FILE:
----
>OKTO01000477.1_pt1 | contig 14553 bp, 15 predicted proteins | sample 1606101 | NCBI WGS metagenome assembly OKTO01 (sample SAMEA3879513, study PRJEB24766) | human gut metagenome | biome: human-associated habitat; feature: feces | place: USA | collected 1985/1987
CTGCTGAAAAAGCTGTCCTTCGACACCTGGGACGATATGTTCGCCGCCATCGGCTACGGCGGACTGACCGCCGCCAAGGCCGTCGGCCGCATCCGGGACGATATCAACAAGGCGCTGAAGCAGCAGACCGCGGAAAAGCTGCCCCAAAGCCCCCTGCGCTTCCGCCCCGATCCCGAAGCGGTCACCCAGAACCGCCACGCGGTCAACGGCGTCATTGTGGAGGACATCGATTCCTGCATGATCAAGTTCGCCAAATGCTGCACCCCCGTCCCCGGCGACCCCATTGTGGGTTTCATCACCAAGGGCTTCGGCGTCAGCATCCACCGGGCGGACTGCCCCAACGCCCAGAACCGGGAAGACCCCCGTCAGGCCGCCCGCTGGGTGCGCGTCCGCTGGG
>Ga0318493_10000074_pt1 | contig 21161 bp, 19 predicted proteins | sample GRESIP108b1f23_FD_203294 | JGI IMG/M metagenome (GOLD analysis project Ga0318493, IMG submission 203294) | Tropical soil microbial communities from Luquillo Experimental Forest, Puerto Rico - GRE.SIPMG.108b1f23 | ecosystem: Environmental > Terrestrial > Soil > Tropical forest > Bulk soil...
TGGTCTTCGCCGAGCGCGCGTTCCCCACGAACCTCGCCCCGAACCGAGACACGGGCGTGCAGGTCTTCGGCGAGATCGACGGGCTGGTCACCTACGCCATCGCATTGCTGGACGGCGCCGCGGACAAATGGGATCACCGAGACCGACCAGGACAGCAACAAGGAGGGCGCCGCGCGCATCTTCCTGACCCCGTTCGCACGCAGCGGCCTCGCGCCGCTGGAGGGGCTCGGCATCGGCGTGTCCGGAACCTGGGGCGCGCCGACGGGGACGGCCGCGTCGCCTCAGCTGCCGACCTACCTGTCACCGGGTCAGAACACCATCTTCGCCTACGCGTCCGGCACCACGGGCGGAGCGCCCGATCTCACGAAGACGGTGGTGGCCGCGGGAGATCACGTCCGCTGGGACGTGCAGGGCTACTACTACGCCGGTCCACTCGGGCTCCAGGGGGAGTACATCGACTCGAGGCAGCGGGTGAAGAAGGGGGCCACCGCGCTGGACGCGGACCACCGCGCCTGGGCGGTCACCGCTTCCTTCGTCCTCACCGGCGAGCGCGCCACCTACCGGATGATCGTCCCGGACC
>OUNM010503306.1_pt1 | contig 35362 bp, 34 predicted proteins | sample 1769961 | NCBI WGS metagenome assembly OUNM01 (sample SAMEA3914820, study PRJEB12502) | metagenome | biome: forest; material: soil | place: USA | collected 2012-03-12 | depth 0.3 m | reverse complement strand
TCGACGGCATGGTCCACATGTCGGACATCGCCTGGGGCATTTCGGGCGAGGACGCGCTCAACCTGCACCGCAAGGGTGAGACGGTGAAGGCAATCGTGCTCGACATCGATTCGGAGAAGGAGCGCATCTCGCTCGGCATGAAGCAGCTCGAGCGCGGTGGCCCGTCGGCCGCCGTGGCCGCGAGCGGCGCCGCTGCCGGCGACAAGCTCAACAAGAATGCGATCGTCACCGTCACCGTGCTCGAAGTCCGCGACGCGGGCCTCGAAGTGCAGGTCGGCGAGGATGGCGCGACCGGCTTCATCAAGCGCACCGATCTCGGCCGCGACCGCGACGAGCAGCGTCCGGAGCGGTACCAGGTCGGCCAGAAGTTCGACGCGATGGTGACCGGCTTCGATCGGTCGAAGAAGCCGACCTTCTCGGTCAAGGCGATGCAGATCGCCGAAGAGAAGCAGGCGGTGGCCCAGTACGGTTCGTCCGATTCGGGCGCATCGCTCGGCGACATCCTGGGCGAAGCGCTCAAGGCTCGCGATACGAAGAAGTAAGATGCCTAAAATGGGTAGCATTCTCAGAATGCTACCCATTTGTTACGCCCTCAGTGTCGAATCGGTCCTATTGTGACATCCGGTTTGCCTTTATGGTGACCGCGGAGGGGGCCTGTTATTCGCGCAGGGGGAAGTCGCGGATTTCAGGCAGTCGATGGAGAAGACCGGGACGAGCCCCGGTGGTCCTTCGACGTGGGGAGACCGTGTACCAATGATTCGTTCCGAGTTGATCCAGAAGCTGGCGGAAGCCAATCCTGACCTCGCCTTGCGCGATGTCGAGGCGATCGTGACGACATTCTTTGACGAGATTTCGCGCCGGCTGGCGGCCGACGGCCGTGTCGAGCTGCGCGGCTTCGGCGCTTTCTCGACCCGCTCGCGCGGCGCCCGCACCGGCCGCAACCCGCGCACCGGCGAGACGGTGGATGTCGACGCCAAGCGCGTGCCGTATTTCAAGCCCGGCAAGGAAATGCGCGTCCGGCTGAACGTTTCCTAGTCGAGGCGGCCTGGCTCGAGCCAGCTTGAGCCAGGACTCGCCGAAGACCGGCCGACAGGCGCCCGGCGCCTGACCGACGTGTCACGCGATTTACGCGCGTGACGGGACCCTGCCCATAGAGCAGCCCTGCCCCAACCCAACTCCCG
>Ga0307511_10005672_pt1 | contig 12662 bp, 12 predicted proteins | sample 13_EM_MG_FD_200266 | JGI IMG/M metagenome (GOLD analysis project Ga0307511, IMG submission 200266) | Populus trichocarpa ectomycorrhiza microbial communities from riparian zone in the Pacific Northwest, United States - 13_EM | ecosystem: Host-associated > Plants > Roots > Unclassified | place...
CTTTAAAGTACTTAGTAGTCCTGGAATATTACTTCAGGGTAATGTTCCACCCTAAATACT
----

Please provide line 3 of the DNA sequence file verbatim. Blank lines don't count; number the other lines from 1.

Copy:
>Ga0318493_10000074_pt1 | contig 21161 bp, 19 predicted proteins | sample GRESIP108b1f23_FD_203294 | JGI IMG/M metagenome (GOLD analysis project Ga0318493, IMG submission 203294) | Tropical soil microbial communities from Luquillo Experimental Forest, Puerto Rico - GRE.SIPMG.108b1f23 | ecosystem: Environmental > Terrestrial > Soil > Tropical forest > Bulk soil...